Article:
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- Obama shortens sentence of inmate from Cape (1/19/17)9
- Business notebook: Jackson salon owner also opens a clothing store (1/16/17)
- Area hospitals hope a box helps prevent infant deaths (1/19/17)6
- Cape SportsPlex contractor offers a look at the project (1/15/17)14
- Meat-processing plant faces $70K penalty for Clean Water Act violations (1/17/17)4
- Southeast to lose $3.5 million from state in budget cuts (1/18/17)21
- Subjects of interest in 1992 killing take polygraph tests; results not revealed (1/18/17)2
- Governor cuts $146 million, colleges take hit (1/17/17)
- Southern Bank announces merger with Capaha Bank (1/15/17)
Barge accident closes bridge between Iowa, Illinois for 12 hours
DES MOINES, Iowa -- Several fully loaded barges broke loose on the flood-swollen Mississippi River, striking two key bridges and forcing a halt to highway and railroad traffic early Thursday.
Three of the five barges that came loose hit the U.S. 34 bridge that connects Burlington, Iowa, and Gulfport, Ill., said Coast Guard Lt. Cmdr. Tim Whalen.
The bridge, which opened in 1993 and is known as the Great River Bridge, reopened more than 12 hours after the collision.
One of the three barges also struck the nearby BNSF railroad bridge, which carries dozens of trains a day, including Amtrak, BNSF spokesman Steve Forsberg said. That bridge remained closed Thursday night.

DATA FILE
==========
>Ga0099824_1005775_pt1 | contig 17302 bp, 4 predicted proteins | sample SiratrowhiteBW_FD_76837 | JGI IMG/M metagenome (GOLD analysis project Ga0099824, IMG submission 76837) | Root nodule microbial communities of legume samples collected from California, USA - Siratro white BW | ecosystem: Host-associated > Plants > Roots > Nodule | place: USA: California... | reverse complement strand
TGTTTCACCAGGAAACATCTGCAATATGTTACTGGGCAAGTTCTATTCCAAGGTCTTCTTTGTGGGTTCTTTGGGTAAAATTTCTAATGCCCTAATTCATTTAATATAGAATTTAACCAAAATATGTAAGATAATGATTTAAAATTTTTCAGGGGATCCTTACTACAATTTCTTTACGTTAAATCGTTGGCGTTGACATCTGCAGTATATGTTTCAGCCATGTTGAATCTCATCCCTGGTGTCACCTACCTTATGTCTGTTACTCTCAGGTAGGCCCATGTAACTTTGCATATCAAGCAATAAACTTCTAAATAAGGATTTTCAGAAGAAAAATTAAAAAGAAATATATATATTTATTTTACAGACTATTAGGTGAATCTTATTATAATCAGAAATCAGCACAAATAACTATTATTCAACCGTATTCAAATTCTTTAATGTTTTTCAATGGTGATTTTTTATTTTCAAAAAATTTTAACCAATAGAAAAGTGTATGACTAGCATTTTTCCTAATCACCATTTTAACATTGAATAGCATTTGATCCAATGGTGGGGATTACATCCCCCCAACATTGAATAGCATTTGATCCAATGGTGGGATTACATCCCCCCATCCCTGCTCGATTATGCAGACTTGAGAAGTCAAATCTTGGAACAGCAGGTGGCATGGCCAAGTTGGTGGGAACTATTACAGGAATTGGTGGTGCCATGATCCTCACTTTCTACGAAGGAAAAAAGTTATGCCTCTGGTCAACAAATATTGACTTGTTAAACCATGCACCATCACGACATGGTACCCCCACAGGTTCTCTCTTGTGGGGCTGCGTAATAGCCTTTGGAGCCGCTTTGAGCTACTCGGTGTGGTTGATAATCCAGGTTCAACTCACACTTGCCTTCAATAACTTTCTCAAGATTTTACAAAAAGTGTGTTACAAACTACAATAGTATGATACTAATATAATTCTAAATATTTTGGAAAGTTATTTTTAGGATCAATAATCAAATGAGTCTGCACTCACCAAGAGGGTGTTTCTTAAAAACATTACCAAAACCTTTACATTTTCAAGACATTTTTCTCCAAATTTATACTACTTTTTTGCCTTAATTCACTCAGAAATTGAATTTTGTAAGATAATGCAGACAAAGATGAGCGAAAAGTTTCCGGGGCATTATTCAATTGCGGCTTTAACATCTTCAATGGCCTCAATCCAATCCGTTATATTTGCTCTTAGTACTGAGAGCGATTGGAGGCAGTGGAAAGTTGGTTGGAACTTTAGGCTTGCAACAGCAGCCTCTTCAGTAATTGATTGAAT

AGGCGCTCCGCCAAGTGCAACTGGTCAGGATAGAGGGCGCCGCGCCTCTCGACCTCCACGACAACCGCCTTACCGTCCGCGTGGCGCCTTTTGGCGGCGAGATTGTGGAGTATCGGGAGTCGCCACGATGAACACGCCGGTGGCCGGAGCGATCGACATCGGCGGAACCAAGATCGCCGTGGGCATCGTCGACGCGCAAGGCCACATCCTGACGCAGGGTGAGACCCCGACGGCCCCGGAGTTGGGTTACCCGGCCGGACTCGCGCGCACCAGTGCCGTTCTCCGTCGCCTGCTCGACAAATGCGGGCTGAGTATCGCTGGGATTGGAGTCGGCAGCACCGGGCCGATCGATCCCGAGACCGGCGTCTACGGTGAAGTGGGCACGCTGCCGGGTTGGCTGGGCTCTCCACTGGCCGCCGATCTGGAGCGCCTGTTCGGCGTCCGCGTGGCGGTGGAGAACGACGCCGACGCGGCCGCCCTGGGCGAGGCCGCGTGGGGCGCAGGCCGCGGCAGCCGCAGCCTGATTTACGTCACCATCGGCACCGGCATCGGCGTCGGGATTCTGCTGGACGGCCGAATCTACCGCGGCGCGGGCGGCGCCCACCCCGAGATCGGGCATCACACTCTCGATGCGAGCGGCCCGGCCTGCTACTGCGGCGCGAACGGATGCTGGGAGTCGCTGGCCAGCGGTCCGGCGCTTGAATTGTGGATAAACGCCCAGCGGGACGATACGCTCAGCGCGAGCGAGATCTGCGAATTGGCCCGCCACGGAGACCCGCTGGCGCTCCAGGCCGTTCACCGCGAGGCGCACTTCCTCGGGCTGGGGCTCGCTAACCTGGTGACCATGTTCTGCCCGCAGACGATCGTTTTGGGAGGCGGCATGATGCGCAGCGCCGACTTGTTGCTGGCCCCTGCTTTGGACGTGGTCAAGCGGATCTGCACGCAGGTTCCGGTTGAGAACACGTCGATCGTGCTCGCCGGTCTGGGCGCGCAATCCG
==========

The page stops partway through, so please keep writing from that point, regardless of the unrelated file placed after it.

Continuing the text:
Officials with the Iowa Department of Transportation said inspectors did a visual check of the highway bridge and found only minor blemishes from what apparently was a glancing blow by the barges.
No damage was found to the bridge's deck or support cables, transportation officials said in a news release. An underwater probe was used to check for damage under the water's surface, they said.
While the bridge was closed, motorists had to travel at least 17 miles to the nearest highway bridge over the Mississippi River at Fort Madison to Niota, Ill.
Whalen said the barges broke free from a staging area upstream. He did not know who owned the barges. He said the barges were loaded with grain or coal.
Dena Gray-Fisher, a spokeswoman with the Iowa Department of Transportation, said that bridges are designed to absorb an impact, but there was concern about the force of the impact from the barges.
Amtrak spokesman Marc Magliari said passengers on the eastbound California Zephyr, which goes from San Francisco to Chicago, were to be transferred to buses for the last leg of their trip Thursday.
The two other barges that broke free went aground before reaching the bridges, and they have been recovered, Whalen said.